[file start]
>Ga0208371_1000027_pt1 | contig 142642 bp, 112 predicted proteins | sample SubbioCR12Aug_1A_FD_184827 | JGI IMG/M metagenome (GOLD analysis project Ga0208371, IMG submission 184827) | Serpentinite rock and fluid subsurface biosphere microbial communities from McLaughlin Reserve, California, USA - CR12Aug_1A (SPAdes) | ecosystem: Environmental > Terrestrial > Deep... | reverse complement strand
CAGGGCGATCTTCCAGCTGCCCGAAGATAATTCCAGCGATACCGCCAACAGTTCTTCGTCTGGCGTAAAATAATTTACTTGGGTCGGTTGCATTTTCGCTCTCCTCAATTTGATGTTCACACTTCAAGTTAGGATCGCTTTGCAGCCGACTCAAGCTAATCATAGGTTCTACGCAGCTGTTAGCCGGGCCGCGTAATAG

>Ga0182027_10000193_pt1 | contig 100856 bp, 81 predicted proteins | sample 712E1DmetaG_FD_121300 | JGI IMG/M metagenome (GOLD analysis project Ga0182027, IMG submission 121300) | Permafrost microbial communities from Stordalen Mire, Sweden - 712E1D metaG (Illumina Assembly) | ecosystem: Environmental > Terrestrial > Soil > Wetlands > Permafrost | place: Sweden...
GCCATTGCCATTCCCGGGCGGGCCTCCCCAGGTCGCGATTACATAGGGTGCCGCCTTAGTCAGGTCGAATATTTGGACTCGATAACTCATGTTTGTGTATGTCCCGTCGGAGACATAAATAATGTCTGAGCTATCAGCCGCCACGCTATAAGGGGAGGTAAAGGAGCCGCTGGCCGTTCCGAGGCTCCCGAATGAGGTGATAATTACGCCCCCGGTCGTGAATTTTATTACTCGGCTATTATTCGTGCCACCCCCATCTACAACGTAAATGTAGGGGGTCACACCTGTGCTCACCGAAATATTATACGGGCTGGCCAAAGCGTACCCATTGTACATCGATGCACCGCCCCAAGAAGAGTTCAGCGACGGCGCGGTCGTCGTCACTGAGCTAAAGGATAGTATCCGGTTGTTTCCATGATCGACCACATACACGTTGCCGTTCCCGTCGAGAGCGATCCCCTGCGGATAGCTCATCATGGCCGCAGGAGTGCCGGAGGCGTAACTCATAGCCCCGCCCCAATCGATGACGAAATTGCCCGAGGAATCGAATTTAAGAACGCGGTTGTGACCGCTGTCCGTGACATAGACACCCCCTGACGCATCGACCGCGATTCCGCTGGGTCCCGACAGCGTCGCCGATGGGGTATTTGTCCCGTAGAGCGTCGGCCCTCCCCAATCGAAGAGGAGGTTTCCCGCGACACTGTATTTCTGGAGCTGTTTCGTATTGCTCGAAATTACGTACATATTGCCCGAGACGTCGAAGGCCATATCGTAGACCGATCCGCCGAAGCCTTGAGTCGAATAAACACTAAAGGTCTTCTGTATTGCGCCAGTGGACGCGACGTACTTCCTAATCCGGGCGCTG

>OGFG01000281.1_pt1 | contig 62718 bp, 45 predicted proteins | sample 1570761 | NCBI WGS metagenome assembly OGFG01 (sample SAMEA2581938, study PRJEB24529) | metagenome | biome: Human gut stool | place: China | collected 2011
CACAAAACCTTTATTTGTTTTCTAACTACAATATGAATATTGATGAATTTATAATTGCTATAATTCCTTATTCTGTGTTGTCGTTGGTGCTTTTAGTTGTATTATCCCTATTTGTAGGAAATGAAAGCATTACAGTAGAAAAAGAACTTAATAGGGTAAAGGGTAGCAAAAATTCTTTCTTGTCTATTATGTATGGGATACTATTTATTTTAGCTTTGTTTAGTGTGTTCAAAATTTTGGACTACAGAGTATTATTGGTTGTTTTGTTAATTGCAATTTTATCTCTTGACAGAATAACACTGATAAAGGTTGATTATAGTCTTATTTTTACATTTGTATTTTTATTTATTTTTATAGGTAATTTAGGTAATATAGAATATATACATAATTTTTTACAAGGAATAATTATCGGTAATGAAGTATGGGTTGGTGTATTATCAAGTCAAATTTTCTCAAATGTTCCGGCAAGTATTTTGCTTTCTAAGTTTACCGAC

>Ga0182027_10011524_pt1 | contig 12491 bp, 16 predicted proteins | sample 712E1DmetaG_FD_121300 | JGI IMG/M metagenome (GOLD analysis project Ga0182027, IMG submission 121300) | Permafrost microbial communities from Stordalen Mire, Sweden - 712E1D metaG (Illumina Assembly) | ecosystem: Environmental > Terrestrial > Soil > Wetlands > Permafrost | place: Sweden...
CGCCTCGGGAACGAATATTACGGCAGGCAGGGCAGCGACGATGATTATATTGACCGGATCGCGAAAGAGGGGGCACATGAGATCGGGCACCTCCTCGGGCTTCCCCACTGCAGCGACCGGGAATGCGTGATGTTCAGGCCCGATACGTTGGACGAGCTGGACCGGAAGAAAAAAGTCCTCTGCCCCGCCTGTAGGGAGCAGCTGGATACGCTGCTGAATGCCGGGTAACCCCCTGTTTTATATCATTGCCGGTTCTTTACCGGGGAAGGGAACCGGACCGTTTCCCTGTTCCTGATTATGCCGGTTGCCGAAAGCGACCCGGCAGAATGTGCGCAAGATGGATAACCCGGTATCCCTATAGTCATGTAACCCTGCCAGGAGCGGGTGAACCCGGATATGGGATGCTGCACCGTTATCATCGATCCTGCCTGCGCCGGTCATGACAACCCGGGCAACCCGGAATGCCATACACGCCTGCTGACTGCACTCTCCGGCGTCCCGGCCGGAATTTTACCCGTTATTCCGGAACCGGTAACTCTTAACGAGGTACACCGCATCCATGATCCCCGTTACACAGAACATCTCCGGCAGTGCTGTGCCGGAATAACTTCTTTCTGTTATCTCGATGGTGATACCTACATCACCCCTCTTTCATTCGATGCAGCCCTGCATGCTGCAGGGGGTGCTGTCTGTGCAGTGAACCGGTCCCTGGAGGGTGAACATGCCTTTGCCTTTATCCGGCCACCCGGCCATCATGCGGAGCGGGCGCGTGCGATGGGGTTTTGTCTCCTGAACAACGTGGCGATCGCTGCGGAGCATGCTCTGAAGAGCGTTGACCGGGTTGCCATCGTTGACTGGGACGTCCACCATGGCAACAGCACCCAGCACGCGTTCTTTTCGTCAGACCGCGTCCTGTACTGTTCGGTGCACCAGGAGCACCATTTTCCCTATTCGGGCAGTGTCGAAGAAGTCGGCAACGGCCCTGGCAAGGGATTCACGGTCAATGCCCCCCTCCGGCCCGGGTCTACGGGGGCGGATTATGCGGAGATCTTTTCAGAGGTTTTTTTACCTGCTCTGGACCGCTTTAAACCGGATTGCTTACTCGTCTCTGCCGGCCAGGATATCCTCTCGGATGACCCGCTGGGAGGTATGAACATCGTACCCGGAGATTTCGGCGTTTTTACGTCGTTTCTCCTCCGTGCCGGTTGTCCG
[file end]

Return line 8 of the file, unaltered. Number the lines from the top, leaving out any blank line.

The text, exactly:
CGCCTCGGGAACGAATATTACGGCAGGCAGGGCAGCGACGATGATTATATTGACCGGATCGCGAAAGAGGGGGCACATGAGATCGGGCACCTCCTCGGGCTTCCCCACTGCAGCGACCGGGAATGCGTGATGTTCAGGCCCGATACGTTGGACGAGCTGGACCGGAAGAAAAAAGTCCTCTGCCCCGCCTGTAGGGAGCAGCTGGATACGCTGCTGAATGCCGGGTAACCCCCTGTTTTATATCATTGCCGGTTCTTTACCGGGGAAGGGAACCGGACCGTTTCCCTGTTCCTGATTATGCCGGTTGCCGAAAGCGACCCGGCAGAATGTGCGCAAGATGGATAACCCGGTATCCCTATAGTCATGTAACCCTGCCAGGAGCGGGTGAACCCGGATATGGGATGCTGCACCGTTATCATCGATCCTGCCTGCGCCGGTCATGACAACCCGGGCAACCCGGAATGCCATACACGCCTGCTGACTGCACTCTCCGGCGTCCCGGCCGGAATTTTACCCGTTATTCCGGAACCGGTAACTCTTAACGAGGTACACCGCATCCATGATCCCCGTTACACAGAACATCTCCGGCAGTGCTGTGCCGGAATAACTTCTTTCTGTTATCTCGATGGTGATACCTACATCACCCCTCTTTCATTCGATGCAGCCCTGCATGCTGCAGGGGGTGCTGTCTGTGCAGTGAACCGGTCCCTGGAGGGTGAACATGCCTTTGCCTTTATCCGGCCACCCGGCCATCATGCGGAGCGGGCGCGTGCGATGGGGTTTTGTCTCCTGAACAACGTGGCGATCGCTGCGGAGCATGCTCTGAAGAGCGTTGACCGGGTTGCCATCGTTGACTGGGACGTCCACCATGGCAACAGCACCCAGCACGCGTTCTTTTCGTCAGACCGCGTCCTGTACTGTTCGGTGCACCAGGAGCACCATTTTCCCTATTCGGGCAGTGTCGAAGAAGTCGGCAACGGCCCTGGCAAGGGATTCACGGTCAATGCCCCCCTCCGGCCCGGGTCTACGGGGGCGGATTATGCGGAGATCTTTTCAGAGGTTTTTTTACCTGCTCTGGACCGCTTTAAACCGGATTGCTTACTCGTCTCTGCCGGCCAGGATATCCTCTCGGATGACCCGCTGGGAGGTATGAACATCGTACCCGGAGATTTCGGCGTTTTTACGTCGTTTCTCCTCCGTGCCGGTTGTCCG